Turn off all the light switches except for 1 indoors and 1 outdoors. This way you and the BC Hydro crews working outside will know when the power has been restored. For updated information on local area outages, refer to the following BC Hydro site map.
Keep your refrigerator and freezer doors closed as much as possible to maintain the temperature. A refrigerator can keep your food cold for about 4 hours, a full freezer can keep food frozen for about 48 hours and a half full freezer can keep food frozen for about 24 hours.
Unplug major electronics like your computer and television and turn the thermostats for your home’s heating system down to low to prevent damage from a power surge when the power is restored.
For cooking and heating purposes, never use charcoal or gas barbeques, fuel burning camping equipment or portable generators indoors as they produce a deadly carbon monoxide gas.
Make sure your home has a working carbon monoxide detector with battery back-up.
During power outages, you may be without running water if you rely on a well pump. For this reason, keep an emergency supply on hand and replenish as needed.
If you only have a cordless phone, you will be left without phone service. Having a corded phone handy and making sure your cell phone is fully charged is a good idea.
To keep yourself informed about the power outages, have a battery powered radio on hand.
Report any fallen trees or downed power lines to BC Hydro at 1-888-769-3766.
If there are downed power lines, stay at least 10 metres (33 feet) away from them.
Power outages can cause damage to your electrical system. Being prepared ahead of time could save you a big headache later. Having your appliances and electronics surge protected could help save them from damage.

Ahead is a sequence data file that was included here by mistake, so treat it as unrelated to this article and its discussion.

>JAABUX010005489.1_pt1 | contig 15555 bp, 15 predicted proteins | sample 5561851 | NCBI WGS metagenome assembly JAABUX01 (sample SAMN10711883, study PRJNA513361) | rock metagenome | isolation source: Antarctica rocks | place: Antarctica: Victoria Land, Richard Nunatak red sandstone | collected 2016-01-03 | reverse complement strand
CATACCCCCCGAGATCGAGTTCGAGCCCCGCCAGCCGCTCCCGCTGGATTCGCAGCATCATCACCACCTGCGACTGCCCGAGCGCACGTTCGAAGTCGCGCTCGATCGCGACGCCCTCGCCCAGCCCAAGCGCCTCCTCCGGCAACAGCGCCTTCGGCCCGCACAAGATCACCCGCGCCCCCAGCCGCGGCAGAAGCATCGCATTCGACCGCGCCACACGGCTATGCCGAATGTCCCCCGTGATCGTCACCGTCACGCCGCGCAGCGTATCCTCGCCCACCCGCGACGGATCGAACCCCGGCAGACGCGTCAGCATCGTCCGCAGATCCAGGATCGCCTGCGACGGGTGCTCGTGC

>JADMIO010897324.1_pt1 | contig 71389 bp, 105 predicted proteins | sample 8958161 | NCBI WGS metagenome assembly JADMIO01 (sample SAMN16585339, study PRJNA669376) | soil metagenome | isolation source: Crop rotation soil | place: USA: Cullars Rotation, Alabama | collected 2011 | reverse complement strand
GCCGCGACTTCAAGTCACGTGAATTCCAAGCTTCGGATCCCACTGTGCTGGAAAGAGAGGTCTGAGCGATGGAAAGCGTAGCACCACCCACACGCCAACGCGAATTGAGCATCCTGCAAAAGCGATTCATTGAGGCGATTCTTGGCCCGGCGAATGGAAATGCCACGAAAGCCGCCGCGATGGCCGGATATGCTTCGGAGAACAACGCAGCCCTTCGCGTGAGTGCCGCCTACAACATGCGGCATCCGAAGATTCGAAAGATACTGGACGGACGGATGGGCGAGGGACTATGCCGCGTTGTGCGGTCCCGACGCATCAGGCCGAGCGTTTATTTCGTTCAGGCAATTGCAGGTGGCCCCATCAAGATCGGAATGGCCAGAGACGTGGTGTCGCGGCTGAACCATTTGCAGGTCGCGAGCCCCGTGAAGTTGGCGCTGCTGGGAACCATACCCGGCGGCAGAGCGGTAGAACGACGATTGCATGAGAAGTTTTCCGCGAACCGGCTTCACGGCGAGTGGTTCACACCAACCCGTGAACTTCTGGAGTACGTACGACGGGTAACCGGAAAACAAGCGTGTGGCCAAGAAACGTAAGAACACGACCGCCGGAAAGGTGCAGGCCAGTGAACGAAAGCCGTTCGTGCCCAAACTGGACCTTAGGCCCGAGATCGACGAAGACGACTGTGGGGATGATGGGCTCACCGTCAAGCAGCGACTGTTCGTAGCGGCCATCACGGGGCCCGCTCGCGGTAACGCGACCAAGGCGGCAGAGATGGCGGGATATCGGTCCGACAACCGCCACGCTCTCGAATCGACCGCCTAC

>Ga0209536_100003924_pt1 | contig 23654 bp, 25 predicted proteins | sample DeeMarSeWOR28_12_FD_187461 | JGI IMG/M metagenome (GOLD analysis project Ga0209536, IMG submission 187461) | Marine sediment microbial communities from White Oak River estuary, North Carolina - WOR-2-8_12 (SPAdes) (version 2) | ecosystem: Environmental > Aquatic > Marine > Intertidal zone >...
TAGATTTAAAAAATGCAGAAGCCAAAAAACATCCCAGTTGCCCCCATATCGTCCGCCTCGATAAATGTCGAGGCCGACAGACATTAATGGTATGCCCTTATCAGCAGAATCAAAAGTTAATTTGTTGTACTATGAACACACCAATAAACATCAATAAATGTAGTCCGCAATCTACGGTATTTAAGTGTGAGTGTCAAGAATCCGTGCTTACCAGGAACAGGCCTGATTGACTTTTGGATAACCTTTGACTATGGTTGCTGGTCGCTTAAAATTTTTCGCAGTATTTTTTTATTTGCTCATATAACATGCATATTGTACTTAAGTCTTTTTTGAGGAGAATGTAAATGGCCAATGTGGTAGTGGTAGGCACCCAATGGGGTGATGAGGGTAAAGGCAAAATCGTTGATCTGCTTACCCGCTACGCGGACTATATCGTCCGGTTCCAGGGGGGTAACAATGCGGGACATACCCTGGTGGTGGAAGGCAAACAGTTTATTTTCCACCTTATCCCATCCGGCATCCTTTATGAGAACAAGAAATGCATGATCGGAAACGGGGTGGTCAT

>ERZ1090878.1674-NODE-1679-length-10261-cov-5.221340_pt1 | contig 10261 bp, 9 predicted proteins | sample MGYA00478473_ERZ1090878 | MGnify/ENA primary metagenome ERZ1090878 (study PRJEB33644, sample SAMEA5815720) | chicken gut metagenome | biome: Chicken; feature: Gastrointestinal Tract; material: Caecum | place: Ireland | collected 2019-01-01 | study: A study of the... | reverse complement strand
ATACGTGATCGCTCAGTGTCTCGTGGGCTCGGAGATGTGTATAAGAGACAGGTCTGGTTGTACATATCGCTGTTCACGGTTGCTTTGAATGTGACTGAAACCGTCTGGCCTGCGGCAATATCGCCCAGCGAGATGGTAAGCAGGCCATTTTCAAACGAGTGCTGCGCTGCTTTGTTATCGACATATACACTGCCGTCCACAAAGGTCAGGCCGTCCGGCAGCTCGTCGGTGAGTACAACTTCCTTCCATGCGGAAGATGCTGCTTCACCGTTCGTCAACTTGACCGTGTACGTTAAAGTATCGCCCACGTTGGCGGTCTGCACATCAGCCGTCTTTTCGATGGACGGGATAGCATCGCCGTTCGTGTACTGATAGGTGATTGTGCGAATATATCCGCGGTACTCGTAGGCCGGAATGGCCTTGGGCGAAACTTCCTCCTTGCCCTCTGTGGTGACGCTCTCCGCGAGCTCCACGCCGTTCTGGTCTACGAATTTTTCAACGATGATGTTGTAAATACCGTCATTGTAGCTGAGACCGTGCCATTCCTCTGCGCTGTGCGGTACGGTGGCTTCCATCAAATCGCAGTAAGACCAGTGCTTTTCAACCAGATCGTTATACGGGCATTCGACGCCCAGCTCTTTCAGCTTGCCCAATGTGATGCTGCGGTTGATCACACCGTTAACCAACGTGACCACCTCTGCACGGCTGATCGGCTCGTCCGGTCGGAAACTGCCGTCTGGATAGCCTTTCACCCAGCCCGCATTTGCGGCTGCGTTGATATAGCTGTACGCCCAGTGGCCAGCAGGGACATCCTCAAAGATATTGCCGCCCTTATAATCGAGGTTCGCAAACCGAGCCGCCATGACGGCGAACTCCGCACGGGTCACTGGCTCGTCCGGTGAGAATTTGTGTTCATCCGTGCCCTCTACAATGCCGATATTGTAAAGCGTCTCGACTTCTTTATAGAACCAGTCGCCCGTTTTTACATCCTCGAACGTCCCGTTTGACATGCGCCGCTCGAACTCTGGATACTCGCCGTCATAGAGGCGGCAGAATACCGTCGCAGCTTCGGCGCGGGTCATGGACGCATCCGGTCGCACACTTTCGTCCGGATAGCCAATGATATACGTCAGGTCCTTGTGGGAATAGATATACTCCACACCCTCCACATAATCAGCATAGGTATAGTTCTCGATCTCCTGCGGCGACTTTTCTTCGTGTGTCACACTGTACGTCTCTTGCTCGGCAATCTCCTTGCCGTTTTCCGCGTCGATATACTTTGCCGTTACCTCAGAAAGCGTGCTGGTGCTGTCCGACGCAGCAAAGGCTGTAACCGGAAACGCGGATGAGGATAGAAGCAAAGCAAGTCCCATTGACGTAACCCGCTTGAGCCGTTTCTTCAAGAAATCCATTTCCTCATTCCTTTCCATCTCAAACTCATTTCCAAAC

Many Lower Mainland homeowners are still faced with a lot of clean up after an ice storm recently swept though our area. The sound of chainsaws can be heard in almost every neighbourhood as property cleanup continues. But some of the storm’s damage is not visible from the street. Some of the damage has occurred inside many homes.
With electrical power lost to thousands of BC homes (especially Abbotsford and Langley), our electrical crews have been working hard to repair the damage. As power is restored to homes by BC Hydro, an unfortunate electrical surge can occur. An analogy would be of what happens when opening a spray nozzle after water pressure has built up inside a garden hose. That initial burst of water is similar to the burst of electricity that can sometimes occur when the electrical system is re-energized after a power outage. This is called an Electrical Power Surge. The surge darts randomly throughout the home’s electrical system, damaging any unprotected electronic equipment in its’ path.
Electronic equipment, such as computers and entertainment equipment, which were plugged into surge protection strips or bars, appear to have been spared damage. But numerous homeowners have reported damage to unprotected components like the furnace, heat pump and/or large kitchen and laundry appliances.